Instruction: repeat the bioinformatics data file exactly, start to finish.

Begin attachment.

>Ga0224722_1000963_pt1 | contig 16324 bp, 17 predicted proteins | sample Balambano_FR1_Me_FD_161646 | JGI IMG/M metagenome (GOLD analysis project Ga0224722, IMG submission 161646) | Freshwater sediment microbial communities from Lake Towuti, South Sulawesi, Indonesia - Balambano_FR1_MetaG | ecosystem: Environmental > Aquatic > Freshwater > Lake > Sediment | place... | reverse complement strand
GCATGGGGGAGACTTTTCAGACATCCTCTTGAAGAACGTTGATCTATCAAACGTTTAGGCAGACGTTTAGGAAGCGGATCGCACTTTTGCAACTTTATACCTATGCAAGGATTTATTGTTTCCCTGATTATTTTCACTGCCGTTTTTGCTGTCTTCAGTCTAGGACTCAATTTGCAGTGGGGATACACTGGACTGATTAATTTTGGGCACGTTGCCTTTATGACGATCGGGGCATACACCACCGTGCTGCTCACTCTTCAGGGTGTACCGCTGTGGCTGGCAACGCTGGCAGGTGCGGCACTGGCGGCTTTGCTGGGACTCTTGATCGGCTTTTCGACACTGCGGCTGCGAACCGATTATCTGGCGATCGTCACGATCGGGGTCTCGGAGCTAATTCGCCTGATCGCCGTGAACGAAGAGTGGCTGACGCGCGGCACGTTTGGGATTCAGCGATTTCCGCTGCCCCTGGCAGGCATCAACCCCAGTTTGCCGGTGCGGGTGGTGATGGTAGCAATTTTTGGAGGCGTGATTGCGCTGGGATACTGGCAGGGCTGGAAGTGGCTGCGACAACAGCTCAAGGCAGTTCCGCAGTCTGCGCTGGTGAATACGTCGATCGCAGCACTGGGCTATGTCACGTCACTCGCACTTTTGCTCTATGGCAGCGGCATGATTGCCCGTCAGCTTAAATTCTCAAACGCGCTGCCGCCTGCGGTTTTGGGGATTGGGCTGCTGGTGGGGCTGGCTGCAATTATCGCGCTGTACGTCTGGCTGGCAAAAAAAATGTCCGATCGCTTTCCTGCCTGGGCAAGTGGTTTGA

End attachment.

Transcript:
>Ga0224722_1000963_pt1 | contig 16324 bp, 17 predicted proteins | sample Balambano_FR1_Me_FD_161646 | JGI IMG/M metagenome (GOLD analysis project Ga0224722, IMG submission 161646) | Freshwater sediment microbial communities from Lake Towuti, South Sulawesi, Indonesia - Balambano_FR1_MetaG | ecosystem: Environmental > Aquatic > Freshwater > Lake > Sediment | place... | reverse complement strand
GCATGGGGGAGACTTTTCAGACATCCTCTTGAAGAACGTTGATCTATCAAACGTTTAGGCAGACGTTTAGGAAGCGGATCGCACTTTTGCAACTTTATACCTATGCAAGGATTTATTGTTTCCCTGATTATTTTCACTGCCGTTTTTGCTGTCTTCAGTCTAGGACTCAATTTGCAGTGGGGATACACTGGACTGATTAATTTTGGGCACGTTGCCTTTATGACGATCGGGGCATACACCACCGTGCTGCTCACTCTTCAGGGTGTACCGCTGTGGCTGGCAACGCTGGCAGGTGCGGCACTGGCGGCTTTGCTGGGACTCTTGATCGGCTTTTCGACACTGCGGCTGCGAACCGATTATCTGGCGATCGTCACGATCGGGGTCTCGGAGCTAATTCGCCTGATCGCCGTGAACGAAGAGTGGCTGACGCGCGGCACGTTTGGGATTCAGCGATTTCCGCTGCCCCTGGCAGGCATCAACCCCAGTTTGCCGGTGCGGGTGGTGATGGTAGCAATTTTTGGAGGCGTGATTGCGCTGGGATACTGGCAGGGCTGGAAGTGGCTGCGACAACAGCTCAAGGCAGTTCCGCAGTCTGCGCTGGTGAATACGTCGATCGCAGCACTGGGCTATGTCACGTCACTCGCACTTTTGCTCTATGGCAGCGGCATGATTGCCCGTCAGCTTAAATTCTCAAACGCGCTGCCGCCTGCGGTTTTGGGGATTGGGCTGCTGGTGGGGCTGGCTGCAATTATCGCGCTGTACGTCTGGCTGGCAAAAAAAATGTCCGATCGCTTTCCTGCCTGGGCAAGTGGTTTGA